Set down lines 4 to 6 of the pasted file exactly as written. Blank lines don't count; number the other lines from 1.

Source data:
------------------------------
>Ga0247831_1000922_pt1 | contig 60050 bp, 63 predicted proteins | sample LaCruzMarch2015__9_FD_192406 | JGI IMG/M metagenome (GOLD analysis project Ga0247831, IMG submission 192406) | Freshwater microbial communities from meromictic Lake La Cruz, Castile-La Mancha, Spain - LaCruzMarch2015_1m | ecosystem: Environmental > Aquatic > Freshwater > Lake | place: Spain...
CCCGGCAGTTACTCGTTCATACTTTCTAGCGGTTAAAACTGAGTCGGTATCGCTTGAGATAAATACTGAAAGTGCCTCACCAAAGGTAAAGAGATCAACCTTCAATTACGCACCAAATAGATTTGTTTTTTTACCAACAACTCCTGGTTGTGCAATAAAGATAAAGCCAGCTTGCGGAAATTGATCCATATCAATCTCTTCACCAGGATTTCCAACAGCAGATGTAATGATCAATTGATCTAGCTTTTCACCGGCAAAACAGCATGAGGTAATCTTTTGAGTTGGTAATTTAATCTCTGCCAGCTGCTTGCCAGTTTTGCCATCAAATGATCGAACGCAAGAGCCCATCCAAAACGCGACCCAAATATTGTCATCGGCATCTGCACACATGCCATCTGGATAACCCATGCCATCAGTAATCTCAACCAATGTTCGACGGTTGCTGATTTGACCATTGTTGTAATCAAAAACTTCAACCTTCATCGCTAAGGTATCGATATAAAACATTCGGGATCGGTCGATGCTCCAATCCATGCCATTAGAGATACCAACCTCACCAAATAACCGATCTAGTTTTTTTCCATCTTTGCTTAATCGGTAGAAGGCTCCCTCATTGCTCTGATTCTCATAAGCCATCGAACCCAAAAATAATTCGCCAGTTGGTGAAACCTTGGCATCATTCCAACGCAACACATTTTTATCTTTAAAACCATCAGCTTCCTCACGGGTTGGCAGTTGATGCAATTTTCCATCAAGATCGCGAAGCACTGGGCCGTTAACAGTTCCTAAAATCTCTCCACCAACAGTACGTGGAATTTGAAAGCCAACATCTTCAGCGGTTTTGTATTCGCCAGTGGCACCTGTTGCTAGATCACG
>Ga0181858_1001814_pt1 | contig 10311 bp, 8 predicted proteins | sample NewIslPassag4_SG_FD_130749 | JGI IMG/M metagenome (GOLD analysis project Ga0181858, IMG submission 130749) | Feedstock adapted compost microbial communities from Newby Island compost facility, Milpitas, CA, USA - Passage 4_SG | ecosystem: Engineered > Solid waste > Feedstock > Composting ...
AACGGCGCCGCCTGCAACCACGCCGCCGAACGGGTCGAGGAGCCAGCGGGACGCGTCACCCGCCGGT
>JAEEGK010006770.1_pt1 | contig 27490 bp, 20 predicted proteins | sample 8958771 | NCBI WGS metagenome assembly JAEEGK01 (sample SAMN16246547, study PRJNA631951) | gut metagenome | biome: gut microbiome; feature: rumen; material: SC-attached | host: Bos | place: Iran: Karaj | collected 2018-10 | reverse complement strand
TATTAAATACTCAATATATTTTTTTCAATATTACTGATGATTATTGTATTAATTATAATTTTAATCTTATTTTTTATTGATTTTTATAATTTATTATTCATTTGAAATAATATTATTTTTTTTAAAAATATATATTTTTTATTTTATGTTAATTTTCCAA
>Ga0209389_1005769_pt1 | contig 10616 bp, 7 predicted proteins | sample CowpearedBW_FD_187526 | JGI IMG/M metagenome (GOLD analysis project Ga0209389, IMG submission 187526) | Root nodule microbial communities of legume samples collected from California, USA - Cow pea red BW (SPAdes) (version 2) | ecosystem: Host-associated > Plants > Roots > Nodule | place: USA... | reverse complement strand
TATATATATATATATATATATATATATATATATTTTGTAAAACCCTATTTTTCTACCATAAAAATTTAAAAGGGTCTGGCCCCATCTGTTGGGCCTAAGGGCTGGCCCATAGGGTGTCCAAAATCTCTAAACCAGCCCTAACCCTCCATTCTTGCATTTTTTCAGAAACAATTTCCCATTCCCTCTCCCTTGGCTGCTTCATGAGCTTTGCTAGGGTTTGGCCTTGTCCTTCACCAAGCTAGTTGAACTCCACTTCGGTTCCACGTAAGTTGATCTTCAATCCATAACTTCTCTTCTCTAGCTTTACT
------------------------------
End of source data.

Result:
AACGGCGCCGCCTGCAACCACGCCGCCGAACGGGTCGAGGAGCCAGCGGGACGCGTCACCCGCCGGT
>JAEEGK010006770.1_pt1 | contig 27490 bp, 20 predicted proteins | sample 8958771 | NCBI WGS metagenome assembly JAEEGK01 (sample SAMN16246547, study PRJNA631951) | gut metagenome | biome: gut microbiome; feature: rumen; material: SC-attached | host: Bos | place: Iran: Karaj | collected 2018-10 | reverse complement strand
TATTAAATACTCAATATATTTTTTTCAATATTACTGATGATTATTGTATTAATTATAATTTTAATCTTATTTTTTATTGATTTTTATAATTTATTATTCATTTGAAATAATATTATTTTTTTTAAAAATATATATTTTTTATTTTATGTTAATTTTCCAA